We tend to see ourselves through other people’s eyes. We respond to how other people actually treat us as well as to an imaginary audience of people who we presume are judging us. Even living in total isolation of other people, I would construct a sense of personal identity based upon how I thought other people would evaluate me if they could only see me now.
The road to self-improvement does not begin with the realization of other people’s scorn. Personal salvation commences with the determined excavation and displacement of a crusty layer of self-denial, which defense mechanism camouflaged my intensifying sense of self-repugnance for how I acted in this earthly life.
Enforced seclusion from society and personal introspection are not the product of brilliant intellectual insight or a calculated election. Escape was necessary when reality proved too harsh.
Self-examination requires time alone spent in thoughtful study. We naturally fear aloneness, which reluctance can stifle attaining self-knowledge. In her 1942 memoir titled ‘West with the Night,. Beryl Marham spoke eloquently why we must overcome our fear of aloneness and conduct a search for our inner authenticity. “You can live a lifetime and, at the end of it, know more about other people than you know about yourself. You learn to watch other people, but you never watch yourself because you strive against loneliness. If you read a book, or shuffle a deck of cards, or care for a dog, you are avoiding yourself. The abhorrence of loneliness is as natural as wanting to live at all. If it were otherwise, men would never have bothered to make the alphabet, nor to have fashioned words out of what were only animal sounds, nor to have crossed continents – each man to see what the other looked like.
We are conscious beings always experimenting with the mystery of becoming our ultimate manifestation.
If we cleaved ourselves in half to examine our daily mind chatter under a microscope, who amongst us would daringly display the sediment of their innermost thoughts for public consumption? A tattler’s tale reporting the silted musings resembling my tarnished soul is probably the most typical scorecard. Thomas Hardy (1840-1928), an English novelist and poet declared, “If all hearts were open and all desires known – as they would be if people showed their souls – how many gapings, sighings, clenched fists, knotted brows, broad grins, and red eyes should we see in the market place!” My unsavory report card is indistinguishable from the blemished masses. Etched into the end zone of my life playing field are the horrors of gluttony, greed, failure, and humiliation. Recognition of my sinful life led directly to a rash act of despondency. Commission of a ream of sins is a reflection of my weak character. Guilt from leading a sinful life, not a strong character, manufactured the overwhelming despair that caused me to seek absolution. The willingness to grade myself as less than a satisfactory human being might be my only hope of ever achieving spiritual salvation.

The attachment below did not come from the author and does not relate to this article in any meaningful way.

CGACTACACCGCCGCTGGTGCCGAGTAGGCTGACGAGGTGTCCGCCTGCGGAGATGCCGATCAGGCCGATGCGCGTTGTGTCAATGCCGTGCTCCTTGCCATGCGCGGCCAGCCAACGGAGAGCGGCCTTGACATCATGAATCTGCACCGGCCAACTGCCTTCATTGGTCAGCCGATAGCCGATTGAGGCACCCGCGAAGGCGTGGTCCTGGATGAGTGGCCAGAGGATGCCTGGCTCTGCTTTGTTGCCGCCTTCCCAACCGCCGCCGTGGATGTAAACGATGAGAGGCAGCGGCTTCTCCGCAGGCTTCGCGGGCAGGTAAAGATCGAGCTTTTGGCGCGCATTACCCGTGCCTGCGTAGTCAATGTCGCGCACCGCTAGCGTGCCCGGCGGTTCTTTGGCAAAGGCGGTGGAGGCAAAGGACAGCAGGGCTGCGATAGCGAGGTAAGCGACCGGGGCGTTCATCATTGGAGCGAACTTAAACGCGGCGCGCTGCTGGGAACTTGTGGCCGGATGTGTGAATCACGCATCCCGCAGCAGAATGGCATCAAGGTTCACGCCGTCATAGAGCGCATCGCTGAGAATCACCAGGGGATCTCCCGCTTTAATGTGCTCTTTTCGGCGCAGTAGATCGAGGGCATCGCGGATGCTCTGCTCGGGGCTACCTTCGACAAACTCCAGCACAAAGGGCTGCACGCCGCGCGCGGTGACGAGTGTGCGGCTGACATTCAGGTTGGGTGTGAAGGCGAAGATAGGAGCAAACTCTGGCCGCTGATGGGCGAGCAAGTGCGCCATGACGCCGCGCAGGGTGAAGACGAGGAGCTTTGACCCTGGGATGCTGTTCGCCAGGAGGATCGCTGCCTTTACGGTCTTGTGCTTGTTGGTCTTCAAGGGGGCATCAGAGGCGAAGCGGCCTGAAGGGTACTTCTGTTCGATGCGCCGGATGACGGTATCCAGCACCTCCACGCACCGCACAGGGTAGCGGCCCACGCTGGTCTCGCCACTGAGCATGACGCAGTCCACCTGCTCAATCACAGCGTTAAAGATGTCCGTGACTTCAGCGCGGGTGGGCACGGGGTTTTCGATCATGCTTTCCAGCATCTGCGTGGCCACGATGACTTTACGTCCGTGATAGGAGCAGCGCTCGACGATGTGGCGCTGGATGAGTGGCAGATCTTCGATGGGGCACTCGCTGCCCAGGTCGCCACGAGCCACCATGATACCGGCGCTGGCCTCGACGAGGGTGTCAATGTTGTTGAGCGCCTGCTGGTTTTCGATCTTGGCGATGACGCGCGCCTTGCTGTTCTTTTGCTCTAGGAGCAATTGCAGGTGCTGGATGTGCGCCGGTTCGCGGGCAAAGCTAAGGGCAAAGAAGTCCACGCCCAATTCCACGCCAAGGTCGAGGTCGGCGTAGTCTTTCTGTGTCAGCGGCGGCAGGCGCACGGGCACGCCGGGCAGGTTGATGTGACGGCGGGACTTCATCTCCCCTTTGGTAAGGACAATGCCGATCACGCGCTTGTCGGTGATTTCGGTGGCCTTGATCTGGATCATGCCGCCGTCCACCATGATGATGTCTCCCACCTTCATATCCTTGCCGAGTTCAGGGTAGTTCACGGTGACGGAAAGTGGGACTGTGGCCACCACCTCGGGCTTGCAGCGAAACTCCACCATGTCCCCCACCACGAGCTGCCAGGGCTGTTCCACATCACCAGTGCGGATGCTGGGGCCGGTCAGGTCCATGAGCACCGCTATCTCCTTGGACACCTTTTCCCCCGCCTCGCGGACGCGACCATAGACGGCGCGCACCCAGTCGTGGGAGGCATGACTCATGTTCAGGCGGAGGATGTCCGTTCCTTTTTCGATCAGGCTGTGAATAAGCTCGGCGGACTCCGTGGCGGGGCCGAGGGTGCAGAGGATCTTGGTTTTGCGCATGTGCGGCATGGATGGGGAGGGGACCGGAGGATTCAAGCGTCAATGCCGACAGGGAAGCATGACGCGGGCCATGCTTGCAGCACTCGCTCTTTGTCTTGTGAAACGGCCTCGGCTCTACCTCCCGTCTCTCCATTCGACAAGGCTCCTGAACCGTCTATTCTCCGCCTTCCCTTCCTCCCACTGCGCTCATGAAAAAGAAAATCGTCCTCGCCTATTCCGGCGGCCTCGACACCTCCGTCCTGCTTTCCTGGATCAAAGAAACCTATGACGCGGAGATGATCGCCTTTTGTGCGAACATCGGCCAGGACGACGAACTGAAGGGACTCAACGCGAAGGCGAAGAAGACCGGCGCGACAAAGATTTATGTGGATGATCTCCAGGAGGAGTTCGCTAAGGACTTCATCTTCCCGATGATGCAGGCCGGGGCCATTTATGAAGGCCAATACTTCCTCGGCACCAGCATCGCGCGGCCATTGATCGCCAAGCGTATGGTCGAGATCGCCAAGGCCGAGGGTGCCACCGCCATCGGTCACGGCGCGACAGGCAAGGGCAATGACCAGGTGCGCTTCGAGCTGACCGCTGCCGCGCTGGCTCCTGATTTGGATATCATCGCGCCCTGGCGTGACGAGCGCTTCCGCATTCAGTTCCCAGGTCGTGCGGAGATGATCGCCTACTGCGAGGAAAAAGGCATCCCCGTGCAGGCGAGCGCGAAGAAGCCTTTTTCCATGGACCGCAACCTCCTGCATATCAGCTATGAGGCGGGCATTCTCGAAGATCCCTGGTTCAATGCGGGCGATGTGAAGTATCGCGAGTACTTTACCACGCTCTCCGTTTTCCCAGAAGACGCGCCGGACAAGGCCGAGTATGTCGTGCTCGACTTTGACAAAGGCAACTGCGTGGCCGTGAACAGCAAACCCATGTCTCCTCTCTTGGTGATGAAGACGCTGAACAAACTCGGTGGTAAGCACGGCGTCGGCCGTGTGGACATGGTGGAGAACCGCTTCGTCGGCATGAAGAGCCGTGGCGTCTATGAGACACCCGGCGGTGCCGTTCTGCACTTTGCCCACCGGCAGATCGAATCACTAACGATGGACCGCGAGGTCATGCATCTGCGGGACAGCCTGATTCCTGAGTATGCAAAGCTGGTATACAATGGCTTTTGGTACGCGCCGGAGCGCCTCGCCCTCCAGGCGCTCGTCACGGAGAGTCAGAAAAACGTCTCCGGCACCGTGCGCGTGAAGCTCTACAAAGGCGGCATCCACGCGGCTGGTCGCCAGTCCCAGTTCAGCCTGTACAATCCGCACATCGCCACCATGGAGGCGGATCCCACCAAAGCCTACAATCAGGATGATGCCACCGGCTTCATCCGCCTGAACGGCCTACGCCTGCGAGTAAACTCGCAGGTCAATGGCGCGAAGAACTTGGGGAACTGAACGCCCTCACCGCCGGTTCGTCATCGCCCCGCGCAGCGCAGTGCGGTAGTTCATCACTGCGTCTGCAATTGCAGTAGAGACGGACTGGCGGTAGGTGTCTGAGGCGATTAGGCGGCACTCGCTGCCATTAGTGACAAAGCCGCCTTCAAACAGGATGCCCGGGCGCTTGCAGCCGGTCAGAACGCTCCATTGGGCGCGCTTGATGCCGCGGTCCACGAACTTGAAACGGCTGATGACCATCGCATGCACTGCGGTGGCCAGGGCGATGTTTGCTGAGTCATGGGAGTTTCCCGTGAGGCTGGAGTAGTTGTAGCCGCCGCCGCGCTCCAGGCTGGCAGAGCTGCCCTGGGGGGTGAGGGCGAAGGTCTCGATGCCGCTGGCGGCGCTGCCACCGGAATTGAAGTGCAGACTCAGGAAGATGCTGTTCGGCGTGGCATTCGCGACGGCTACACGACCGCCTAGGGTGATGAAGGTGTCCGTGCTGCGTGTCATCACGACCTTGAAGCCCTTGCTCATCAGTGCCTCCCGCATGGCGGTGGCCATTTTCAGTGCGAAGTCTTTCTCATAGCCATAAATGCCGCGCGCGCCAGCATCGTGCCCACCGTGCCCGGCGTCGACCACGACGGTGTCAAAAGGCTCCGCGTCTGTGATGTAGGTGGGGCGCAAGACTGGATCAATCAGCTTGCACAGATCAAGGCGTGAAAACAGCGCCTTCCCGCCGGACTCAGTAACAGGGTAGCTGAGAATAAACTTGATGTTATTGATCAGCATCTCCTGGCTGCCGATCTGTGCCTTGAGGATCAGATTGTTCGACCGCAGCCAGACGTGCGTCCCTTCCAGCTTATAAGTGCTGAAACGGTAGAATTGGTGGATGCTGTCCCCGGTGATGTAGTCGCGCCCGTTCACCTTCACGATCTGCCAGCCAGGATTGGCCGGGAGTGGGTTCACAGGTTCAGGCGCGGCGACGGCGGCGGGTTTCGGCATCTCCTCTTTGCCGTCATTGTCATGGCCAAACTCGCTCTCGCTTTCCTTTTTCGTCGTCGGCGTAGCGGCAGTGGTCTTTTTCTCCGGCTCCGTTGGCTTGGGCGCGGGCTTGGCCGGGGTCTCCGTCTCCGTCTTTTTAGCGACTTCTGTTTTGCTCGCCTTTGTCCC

A self-concept is fluid; it is composed of numerous ongoing self-assessments forming an awareness of a person’s physical and mental attributes. Our perception of self comes from our interaction with all of nature and is especially dependent upon social interactions with parents, siblings, spouses, children, friends, neighbors, co-workers, and other acquaintances. Self-identity includes an understanding of a person’s personality attributes, knowledge of their skills and abilities, taking stock of their values and religious affiliations, and tallying their choices for occupation and hobbies. Identity is a mixture of our resilience and our energy; it is the product of our aggressiveness and meekness. We forge an identity with the arms we bear to protect our territory and by the gentleness that we exhibit towards other people. Identity is weaved from sunshine and shadows. It derives from good and evil conduct; it encompasses a sense of love, wonder, and loss.
A person without a crystalline sense of self lives a mythless existence; they lack a definitive path to follow in life. Deprived of a solid sense of self, dispossessed of a connection to the past, destitute of a grounding sense in the present, a person leads a leaden and aimless existence.
None of us remains invulnerable to the demands of our physical survival or stands aloof and insusceptible to the shaping influences of society. We live in a social world and the prevailing cultural norms affect each of us.
Every step in life is a testing ground. Some active and perceptive people never stop blossoming regardless of what experience they encounter while other people seem to wilt with the slightest provocation.
The human mind is the artist of our mutable state of inwardness. External action signals to other people our inner composition. We control our present state of happiness. Each personal action taken or not undertaken subtlety or profoundly alters whom we were, influences whom we now are, and amends who we might become. Our shifting self-image controls our present state of personal happiness.
A strict self-image demonstrates a predisposition to maintain a rigid explanation and definition of a person. Our self-image becomes self-perpetuating because of the tendency of the mind to exhibit partiality regarding what we attend to and preference in what we are prepared to accept as true about the world and ourselves.